J. Phys. Colloques
Volume 49, Numéro C1, Mars 1988IAU Colloquium N° 102 on UV and X-ray Spectroscopy of Astrophysical and Laboratory Plasmas
|Page(s)||C1-221 - C1-221|
J. Phys. Colloques 49 (1988) C1-221-C1-221
THE SOFT X-RAY LASER PROGRAM AT LI VERMORER.A. LONDON, N.M. CEGLIO, D.C. EDER, A.U. HAZI, C.J. KEANE, B.J. MacGOWAN, D.L. MATTHEWS, M.S. MAXON, T.W. PHILLIPS, M.D. ROSEN, J.H. SCOFIELD, D.G. STEARNS, J.E. TREBES, D.A. WHELAN et B.L. WHITTEN
University of California, Lawrence Livermore National Laboratory, Livermore, CA 94550, U.S.A.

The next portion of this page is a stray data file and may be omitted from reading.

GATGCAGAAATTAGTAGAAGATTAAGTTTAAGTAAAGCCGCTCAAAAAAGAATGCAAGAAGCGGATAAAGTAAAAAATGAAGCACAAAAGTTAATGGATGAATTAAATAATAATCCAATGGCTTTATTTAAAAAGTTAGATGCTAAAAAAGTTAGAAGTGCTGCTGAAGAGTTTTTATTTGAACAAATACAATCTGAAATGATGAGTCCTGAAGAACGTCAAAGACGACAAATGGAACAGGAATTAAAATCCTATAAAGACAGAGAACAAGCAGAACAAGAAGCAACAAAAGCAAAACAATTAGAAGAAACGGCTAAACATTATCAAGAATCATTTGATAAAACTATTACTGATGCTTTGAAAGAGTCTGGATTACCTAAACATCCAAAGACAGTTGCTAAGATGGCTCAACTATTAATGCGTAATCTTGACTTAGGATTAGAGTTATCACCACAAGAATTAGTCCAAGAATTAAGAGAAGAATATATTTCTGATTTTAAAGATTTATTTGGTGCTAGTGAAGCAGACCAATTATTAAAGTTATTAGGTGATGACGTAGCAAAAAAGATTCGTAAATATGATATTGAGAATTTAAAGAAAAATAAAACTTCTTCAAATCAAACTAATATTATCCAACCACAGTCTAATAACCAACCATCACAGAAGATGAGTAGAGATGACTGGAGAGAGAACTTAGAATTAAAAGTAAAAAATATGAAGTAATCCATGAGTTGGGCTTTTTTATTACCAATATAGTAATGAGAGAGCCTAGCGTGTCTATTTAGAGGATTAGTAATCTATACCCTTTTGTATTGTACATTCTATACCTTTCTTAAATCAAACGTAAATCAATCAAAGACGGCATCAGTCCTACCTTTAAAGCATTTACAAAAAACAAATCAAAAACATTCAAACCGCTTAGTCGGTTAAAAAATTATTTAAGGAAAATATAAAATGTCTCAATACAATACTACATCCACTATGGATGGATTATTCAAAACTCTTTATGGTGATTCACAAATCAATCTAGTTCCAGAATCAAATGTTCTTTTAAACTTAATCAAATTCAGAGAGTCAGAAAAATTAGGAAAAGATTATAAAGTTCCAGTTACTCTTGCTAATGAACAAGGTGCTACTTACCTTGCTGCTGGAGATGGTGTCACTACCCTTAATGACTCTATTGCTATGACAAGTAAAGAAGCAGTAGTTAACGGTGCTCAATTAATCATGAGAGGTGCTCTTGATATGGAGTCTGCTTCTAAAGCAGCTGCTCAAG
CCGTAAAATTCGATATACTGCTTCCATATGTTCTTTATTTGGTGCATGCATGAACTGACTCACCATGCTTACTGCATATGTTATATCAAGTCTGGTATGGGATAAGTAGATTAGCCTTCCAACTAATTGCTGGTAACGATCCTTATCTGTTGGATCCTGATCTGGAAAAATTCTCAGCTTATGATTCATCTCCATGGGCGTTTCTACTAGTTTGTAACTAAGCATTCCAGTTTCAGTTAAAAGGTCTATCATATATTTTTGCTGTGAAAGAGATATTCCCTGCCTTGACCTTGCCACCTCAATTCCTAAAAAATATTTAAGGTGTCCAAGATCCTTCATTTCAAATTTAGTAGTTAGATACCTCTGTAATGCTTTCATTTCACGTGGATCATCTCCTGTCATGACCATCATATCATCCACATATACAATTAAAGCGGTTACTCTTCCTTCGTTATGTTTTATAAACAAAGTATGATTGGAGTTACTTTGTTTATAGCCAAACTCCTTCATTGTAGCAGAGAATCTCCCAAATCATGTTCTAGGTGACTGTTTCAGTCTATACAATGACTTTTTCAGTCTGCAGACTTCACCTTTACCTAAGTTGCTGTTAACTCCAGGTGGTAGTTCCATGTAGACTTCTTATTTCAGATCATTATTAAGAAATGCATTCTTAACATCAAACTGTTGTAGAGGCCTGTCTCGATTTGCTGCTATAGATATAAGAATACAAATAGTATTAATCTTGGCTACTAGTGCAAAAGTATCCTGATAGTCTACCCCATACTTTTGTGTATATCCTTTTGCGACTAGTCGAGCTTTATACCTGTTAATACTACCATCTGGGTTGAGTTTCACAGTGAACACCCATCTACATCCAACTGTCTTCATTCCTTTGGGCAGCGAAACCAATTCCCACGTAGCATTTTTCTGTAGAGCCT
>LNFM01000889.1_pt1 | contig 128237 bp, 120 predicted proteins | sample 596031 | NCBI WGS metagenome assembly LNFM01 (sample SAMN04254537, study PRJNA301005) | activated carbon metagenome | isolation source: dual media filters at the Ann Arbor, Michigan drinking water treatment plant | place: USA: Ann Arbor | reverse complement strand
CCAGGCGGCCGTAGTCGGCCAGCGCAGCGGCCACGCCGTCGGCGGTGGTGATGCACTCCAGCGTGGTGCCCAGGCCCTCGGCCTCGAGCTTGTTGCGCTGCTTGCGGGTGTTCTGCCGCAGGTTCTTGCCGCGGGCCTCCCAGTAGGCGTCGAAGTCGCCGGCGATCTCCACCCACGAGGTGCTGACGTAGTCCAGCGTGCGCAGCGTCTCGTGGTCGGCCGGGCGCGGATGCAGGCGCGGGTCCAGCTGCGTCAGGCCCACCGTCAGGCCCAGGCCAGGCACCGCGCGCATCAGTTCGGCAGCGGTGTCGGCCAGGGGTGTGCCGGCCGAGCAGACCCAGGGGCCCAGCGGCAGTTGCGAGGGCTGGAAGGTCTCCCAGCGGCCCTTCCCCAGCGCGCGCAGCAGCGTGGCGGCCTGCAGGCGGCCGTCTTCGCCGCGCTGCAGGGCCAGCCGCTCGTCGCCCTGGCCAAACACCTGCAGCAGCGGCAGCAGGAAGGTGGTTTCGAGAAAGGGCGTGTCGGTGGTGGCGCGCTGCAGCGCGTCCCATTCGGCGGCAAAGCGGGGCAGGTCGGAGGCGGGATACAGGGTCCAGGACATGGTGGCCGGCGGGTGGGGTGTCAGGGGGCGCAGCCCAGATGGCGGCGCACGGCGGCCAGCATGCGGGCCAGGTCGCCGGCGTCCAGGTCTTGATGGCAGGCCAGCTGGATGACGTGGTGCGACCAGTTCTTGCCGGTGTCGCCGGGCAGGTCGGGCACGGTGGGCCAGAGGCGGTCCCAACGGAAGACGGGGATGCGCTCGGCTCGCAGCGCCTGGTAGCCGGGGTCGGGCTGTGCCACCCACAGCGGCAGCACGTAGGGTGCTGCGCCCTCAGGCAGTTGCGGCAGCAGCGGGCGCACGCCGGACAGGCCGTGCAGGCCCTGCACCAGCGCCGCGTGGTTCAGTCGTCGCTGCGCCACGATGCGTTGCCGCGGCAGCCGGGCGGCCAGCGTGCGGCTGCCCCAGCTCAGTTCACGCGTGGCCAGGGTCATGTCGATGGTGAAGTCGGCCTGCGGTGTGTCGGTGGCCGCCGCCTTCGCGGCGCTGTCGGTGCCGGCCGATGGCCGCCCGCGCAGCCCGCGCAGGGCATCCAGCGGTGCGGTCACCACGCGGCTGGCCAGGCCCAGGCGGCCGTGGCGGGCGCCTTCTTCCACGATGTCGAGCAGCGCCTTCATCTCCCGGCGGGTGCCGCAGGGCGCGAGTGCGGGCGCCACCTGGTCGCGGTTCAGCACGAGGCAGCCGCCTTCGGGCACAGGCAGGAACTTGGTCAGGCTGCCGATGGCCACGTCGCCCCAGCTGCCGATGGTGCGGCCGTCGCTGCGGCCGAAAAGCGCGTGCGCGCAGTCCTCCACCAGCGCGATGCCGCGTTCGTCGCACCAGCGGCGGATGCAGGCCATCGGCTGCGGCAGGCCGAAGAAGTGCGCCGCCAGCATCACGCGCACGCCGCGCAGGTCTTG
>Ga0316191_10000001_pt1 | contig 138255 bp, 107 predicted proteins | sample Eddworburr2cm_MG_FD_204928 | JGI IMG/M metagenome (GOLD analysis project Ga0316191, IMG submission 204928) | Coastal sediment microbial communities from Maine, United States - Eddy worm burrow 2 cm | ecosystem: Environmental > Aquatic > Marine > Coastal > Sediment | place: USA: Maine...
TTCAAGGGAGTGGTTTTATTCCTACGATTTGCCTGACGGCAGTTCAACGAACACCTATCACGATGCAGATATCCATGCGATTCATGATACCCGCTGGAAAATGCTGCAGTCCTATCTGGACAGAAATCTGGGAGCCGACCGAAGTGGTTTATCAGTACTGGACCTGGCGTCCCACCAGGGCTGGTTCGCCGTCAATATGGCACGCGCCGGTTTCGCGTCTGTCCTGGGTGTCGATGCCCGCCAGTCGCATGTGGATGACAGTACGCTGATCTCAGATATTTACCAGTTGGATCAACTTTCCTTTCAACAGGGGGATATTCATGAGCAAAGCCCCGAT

We describe the experiments and supporting theoretical modelling to develop and characterize soft x-ray lasers. The x-ray lasers are created in dense plasmas produced by optical laser irradiation of solid targets with line focussed beams. We use mainly thin foil targets, which upon appropriate illumination, produce rather uniform plasmas. We consider laser schemes pumped by electron collisional excitation and dielectronic recombination in Ne-like and Ni-like ions, and schemes pumped by collisional and radiative recombination foilowing rapid cooling for H-like and Li-like ions. Experimental measurements of the time and space resolved spectra taken both along the lasing axis and at other viewing angles, in addition to data on the angular pattern of x-ray laser radiation and on the absorption and scattering of the optical laser light are presented. These data allow us the determine the characteristics of the plasmas which have been created, as well as the properties of the x-ray lasers, such as the gain coefficients for the inverted transitions, and their spatial and temporal distributions. The modelling includes calculations of the absorption of the optical laser light, the heating and hydrodynamics of the targets and the evolution of the atomic level populations within the plasma. Transfer of the emitted radiation is calculated, including resonance line trapping, amplification for inverted transitions, and refraction of the x-ray laser beam due to electron density gradients. Results are used to optimize x-ray laser designs before the experiments and to interpret the measured spectra. The latest experimental results from the NOVA laser facility on the performance of several laser schemes and on the use of multilayer mirrors to produce x-ray laser cavities are reported. These results are compared to the models to test and improve our understanding of the complex physics involved in making x-ray lasers. Based on current experiments, we show how the modelling can be use to design shorter wavelength and more efficient schemes for use in applications such as x-ray holography.